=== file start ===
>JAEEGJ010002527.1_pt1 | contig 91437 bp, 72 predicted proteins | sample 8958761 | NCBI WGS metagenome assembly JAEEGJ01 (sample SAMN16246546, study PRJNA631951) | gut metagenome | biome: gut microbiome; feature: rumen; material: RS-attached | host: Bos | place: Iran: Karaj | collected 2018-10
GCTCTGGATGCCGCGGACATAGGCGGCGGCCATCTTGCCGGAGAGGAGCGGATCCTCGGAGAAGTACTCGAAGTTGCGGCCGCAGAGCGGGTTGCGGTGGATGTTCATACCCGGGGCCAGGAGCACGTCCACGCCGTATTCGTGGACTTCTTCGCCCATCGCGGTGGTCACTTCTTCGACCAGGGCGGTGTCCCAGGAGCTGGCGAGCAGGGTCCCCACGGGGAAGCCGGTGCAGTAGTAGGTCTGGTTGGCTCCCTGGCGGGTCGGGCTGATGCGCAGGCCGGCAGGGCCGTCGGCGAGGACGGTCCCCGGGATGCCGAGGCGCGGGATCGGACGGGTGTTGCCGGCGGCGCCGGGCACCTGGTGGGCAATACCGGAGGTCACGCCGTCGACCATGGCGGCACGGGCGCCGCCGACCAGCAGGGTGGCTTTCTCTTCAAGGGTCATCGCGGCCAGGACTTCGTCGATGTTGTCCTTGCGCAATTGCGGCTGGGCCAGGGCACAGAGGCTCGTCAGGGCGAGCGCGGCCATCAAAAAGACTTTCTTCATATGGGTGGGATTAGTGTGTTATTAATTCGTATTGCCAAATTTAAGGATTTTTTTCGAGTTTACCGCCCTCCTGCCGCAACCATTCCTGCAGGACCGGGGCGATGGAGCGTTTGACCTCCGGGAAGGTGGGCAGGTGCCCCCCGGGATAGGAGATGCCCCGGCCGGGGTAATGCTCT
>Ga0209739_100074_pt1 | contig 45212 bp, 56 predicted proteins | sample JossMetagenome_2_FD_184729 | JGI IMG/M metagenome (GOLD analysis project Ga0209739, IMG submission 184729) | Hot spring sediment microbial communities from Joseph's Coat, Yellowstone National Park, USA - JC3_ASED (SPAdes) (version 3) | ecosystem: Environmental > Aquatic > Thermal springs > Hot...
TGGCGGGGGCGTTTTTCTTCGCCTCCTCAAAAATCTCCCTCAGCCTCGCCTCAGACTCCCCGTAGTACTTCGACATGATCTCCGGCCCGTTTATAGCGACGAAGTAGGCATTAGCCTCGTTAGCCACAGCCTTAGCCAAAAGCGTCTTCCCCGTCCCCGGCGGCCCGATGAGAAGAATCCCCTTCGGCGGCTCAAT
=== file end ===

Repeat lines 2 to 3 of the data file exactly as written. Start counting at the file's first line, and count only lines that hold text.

GCTCTGGATGCCGCGGACATAGGCGGCGGCCATCTTGCCGGAGAGGAGCGGATCCTCGGAGAAGTACTCGAAGTTGCGGCCGCAGAGCGGGTTGCGGTGGATGTTCATACCCGGGGCCAGGAGCACGTCCACGCCGTATTCGTGGACTTCTTCGCCCATCGCGGTGGTCACTTCTTCGACCAGGGCGGTGTCCCAGGAGCTGGCGAGCAGGGTCCCCACGGGGAAGCCGGTGCAGTAGTAGGTCTGGTTGGCTCCCTGGCGGGTCGGGCTGATGCGCAGGCCGGCAGGGCCGTCGGCGAGGACGGTCCCCGGGATGCCGAGGCGCGGGATCGGACGGGTGTTGCCGGCGGCGCCGGGCACCTGGTGGGCAATACCGGAGGTCACGCCGTCGACCATGGCGGCACGGGCGCCGCCGACCAGCAGGGTGGCTTTCTCTTCAAGGGTCATCGCGGCCAGGACTTCGTCGATGTTGTCCTTGCGCAATTGCGGCTGGGCCAGGGCACAGAGGCTCGTCAGGGCGAGCGCGGCCATCAAAAAGACTTTCTTCATATGGGTGGGATTAGTGTGTTATTAATTCGTATTGCCAAATTTAAGGATTTTTTTCGAGTTTACCGCCCTCCTGCCGCAACCATTCCTGCAGGACCGGGGCGATGGAGCGTTTGACCTCCGGGAAGGTGGGCAGGTGCCCCCCGGGATAGGAGATGCCCCGGCCGGGGTAATGCTCT
>Ga0209739_100074_pt1 | contig 45212 bp, 56 predicted proteins | sample JossMetagenome_2_FD_184729 | JGI IMG/M metagenome (GOLD analysis project Ga0209739, IMG submission 184729) | Hot spring sediment microbial communities from Joseph's Coat, Yellowstone National Park, USA - JC3_ASED (SPAdes) (version 3) | ecosystem: Environmental > Aquatic > Thermal springs > Hot...